Injectable hyaluronic acid is also used as a treatment for certain joint injuries and diseases. For example, people with arthritis are often treated with hyaluronic acid to relieve pain and increase joint cushioning.

Topical Hyaluronic Acid

Hyaluronic acid can be found in moisturizers, cleansers, anti-aging creams and countless other topical skin care products.

In general, the benefits of topical hyaluronic acid products are much less significant than those of injectable hyaluronic acid fillers. 

Part of this is because many hyaluronic acid products aren’t fully absorbed by the skin due to some of their chemical and molecular properties.

Despite this, topical hyaluronic acid offers several major benefits, including the ability to improve skin elasticity, increase hydration and make certain signs of aging less visible. 

In a 2011 study from the Journal of Drugs in Dermatology, researchers compared a hyaluronic acid treatment to a non-therapeutic vehicle cream in women aged from 30 to 60. A variety of hyaluronic acid formulations using different molecular weights were used during the study. 

After 60 days, the hyaluronic acid treatment produced significant improvements in skin elasticity and hydration. Application of the low molecular weight hyaluronic acid formulation also caused a noticeable reduction in the depth of the participants’ facial wrinkles.

Another study from 2014 produced similar results, with a topical, low molecular nano-hyaluronic acid preparation producing noticeable improvements in wrinkle depth, as well as skin hydration, firmness and elasticity in a small group (n=33) of middle-aged women.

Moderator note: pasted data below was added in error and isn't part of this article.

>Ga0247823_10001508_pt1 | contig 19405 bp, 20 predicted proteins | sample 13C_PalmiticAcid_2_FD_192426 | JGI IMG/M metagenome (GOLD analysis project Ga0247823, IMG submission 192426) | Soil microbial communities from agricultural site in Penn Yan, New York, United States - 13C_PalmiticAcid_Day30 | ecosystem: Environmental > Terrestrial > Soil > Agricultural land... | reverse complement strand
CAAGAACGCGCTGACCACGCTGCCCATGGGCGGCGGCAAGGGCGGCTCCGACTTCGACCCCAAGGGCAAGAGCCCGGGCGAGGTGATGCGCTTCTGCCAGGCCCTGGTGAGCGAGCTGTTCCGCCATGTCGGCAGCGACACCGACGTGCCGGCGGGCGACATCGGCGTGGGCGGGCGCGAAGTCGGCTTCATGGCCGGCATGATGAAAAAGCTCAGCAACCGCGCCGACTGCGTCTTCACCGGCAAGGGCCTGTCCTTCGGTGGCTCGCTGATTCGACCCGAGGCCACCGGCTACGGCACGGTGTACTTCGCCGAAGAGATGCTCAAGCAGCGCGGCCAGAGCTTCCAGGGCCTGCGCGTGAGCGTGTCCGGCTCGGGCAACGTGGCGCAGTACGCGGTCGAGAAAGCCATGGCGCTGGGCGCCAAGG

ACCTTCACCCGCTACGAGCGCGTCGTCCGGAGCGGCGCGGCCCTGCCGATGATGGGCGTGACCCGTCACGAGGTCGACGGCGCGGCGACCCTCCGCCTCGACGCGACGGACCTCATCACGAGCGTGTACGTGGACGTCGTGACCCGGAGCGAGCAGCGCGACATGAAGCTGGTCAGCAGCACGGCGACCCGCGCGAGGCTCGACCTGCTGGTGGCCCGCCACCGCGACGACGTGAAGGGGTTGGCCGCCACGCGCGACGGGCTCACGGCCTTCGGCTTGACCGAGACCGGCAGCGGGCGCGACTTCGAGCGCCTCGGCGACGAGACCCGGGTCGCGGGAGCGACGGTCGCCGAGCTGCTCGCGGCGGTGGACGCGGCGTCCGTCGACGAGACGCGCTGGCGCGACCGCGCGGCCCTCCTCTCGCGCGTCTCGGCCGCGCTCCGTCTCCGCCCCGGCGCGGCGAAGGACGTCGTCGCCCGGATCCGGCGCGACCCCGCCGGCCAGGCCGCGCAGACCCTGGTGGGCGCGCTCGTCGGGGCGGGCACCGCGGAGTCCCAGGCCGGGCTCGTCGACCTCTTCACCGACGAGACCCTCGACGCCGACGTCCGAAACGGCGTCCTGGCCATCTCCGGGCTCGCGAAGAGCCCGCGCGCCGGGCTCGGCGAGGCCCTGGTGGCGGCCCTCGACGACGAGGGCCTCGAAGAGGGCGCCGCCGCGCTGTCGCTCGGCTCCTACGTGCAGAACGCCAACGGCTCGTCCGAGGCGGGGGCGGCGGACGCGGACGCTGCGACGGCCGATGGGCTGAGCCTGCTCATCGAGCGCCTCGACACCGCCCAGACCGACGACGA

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Oral Hyaluronic Acid

Hyaluronic acid is also available as an oral supplement in capsule, tablet and liquid form. Most oral hyaluronic acid supplements are promoted for their joint support benefits. However, some research shows that they may also have beneficial effects for your skin. 

In a 2017 study from Japan, researchers found that men and women aged 22 to 59 who used an oral hyaluronic acid supplement experienced a reduction in wrinkles and  improvements in skin luster and suppleness over the course of 12 weeks of treatment.

However, it’s worth noting that in the same study, skin luster and suppleness also improved for people given a non-therapeutic placebo.

How to Use Hyaluronic Acid 

Using hyaluronic acid is a relatively simple process, although the specific steps can vary based on the type of hyaluronic acid product you opt to use.

Hyaluronic acid is a common ingredient in moisturizers. If you use a hyaluronic acid moisturizer, simply apply it as you normally would. The best time to apply moisturizer is when your skin feels overly dry, as well as just after you’ve finished washing your skin.

Hyaluronic acid lotions, cleansers and serums are also easy to use. For these products, it’s best to follow the instructions provided on the label or packaging. Make sure not to overuse products containing hyaluronic acid, as they may contain other ingredients that could affect your skin. 

Most oral hyaluronic acid supplements are sold in liquid and capsule form. These products are typically designed for use one or two times per day with food. As always, it’s important to follow the instructions provided on the product label or packaging.

Injectable hyaluronic acid products such as dermal fillers are available from dermatologists and plastic surgeons. These treatments usually cost $600 to $700, although pricing can vary based on your location and the amount of filler that needs to be injected.